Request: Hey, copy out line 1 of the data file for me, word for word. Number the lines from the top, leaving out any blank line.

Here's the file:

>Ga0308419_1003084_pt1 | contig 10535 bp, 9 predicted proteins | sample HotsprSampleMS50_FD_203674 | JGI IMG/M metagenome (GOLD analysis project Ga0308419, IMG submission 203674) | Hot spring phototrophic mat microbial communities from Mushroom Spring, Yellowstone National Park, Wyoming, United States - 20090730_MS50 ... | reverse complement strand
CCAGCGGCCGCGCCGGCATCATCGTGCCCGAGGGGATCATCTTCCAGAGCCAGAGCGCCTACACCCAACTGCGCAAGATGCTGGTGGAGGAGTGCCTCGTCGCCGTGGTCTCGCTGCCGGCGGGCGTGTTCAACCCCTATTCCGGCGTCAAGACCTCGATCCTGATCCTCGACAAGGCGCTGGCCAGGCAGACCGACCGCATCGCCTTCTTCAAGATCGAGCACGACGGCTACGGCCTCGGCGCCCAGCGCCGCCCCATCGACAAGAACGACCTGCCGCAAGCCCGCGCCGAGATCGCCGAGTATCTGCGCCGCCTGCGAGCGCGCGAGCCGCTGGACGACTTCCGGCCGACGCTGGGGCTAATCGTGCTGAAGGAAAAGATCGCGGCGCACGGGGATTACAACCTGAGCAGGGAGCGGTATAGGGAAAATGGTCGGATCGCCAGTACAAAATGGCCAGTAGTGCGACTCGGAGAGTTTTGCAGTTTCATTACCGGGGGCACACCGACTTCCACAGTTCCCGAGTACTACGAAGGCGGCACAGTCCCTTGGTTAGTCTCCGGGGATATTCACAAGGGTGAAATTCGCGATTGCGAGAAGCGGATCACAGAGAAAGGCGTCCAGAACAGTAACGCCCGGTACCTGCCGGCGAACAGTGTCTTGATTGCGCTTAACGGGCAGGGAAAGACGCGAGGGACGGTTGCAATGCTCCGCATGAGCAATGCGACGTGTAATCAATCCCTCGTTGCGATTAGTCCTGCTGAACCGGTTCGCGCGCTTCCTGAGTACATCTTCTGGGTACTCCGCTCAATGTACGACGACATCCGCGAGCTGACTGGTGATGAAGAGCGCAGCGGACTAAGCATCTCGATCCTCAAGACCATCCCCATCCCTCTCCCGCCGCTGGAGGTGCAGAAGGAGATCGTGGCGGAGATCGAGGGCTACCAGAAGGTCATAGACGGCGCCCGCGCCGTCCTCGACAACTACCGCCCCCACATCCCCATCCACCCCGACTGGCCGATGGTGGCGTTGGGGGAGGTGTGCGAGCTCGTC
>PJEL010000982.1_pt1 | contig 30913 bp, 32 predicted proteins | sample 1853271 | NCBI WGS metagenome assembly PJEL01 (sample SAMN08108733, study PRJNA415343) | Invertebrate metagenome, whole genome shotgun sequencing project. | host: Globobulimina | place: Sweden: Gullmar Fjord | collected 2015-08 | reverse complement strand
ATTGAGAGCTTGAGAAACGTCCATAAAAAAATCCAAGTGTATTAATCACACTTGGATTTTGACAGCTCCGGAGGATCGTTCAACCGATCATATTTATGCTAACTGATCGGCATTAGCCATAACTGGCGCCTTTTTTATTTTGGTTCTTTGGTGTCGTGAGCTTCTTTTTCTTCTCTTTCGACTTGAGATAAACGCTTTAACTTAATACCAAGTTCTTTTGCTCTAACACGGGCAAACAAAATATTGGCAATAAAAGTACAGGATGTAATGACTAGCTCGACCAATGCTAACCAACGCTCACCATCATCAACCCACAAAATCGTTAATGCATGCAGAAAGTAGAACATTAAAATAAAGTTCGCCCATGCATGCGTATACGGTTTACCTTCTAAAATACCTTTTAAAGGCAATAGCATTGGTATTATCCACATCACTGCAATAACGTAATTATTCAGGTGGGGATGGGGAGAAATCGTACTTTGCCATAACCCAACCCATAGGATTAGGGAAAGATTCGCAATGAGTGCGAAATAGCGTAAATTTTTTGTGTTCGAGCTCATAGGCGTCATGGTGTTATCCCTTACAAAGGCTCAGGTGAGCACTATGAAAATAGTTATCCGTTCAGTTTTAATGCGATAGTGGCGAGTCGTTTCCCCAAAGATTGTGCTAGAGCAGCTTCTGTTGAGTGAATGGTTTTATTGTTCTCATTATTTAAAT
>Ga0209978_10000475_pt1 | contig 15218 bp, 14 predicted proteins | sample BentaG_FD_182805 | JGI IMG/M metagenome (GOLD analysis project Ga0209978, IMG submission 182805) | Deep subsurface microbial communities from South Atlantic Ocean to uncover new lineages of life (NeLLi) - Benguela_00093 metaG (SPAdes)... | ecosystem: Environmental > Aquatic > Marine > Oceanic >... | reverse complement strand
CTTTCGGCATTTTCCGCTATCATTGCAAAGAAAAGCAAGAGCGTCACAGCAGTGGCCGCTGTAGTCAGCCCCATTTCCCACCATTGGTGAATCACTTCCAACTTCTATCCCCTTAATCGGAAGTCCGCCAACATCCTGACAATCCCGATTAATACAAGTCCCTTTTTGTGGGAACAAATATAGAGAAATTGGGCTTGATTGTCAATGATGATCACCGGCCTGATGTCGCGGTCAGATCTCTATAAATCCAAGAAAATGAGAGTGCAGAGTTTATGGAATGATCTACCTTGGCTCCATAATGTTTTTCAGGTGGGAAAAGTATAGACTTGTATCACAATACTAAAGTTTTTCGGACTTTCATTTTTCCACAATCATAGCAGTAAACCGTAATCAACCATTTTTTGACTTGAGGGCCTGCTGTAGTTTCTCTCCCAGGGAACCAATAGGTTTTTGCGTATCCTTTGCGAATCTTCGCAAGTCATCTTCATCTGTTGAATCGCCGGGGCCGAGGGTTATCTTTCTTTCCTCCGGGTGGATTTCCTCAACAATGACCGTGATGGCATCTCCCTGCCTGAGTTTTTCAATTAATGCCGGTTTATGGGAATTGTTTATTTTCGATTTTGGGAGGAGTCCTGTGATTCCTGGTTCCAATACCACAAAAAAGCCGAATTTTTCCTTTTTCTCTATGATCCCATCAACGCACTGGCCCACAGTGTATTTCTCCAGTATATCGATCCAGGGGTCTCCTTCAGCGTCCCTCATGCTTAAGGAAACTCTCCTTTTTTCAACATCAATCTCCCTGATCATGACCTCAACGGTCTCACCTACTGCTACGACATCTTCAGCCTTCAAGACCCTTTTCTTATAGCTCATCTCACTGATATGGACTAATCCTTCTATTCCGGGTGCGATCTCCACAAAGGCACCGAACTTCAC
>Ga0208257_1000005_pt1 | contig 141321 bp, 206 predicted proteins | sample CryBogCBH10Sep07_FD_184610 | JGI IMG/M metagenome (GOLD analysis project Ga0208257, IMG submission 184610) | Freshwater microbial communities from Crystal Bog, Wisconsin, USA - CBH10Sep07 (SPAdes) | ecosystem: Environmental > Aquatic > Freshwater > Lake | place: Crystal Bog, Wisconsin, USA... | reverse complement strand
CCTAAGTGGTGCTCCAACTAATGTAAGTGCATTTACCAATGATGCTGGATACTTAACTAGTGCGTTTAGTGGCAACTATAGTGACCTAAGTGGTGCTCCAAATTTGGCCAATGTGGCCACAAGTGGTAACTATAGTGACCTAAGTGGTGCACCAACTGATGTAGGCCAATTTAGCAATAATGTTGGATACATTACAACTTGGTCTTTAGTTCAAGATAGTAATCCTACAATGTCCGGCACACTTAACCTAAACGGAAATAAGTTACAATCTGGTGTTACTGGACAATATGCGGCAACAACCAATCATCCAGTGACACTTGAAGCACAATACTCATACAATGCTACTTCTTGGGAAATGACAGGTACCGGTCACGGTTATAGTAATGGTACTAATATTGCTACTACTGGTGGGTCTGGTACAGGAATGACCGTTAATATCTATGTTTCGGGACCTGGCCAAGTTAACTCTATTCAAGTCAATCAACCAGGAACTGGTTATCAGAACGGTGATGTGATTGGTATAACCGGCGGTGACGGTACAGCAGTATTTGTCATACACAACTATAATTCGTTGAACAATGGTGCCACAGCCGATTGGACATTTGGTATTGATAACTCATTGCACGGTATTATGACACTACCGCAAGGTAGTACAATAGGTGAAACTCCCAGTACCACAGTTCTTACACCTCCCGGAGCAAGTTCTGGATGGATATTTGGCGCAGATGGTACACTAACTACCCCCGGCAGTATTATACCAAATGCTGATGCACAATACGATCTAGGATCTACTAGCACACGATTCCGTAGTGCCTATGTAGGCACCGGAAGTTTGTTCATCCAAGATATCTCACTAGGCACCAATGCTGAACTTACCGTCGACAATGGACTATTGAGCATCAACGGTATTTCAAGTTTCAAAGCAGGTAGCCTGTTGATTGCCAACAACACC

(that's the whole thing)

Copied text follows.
>Ga0308419_1003084_pt1 | contig 10535 bp, 9 predicted proteins | sample HotsprSampleMS50_FD_203674 | JGI IMG/M metagenome (GOLD analysis project Ga0308419, IMG submission 203674) | Hot spring phototrophic mat microbial communities from Mushroom Spring, Yellowstone National Park, Wyoming, United States - 20090730_MS50 ... | reverse complement strand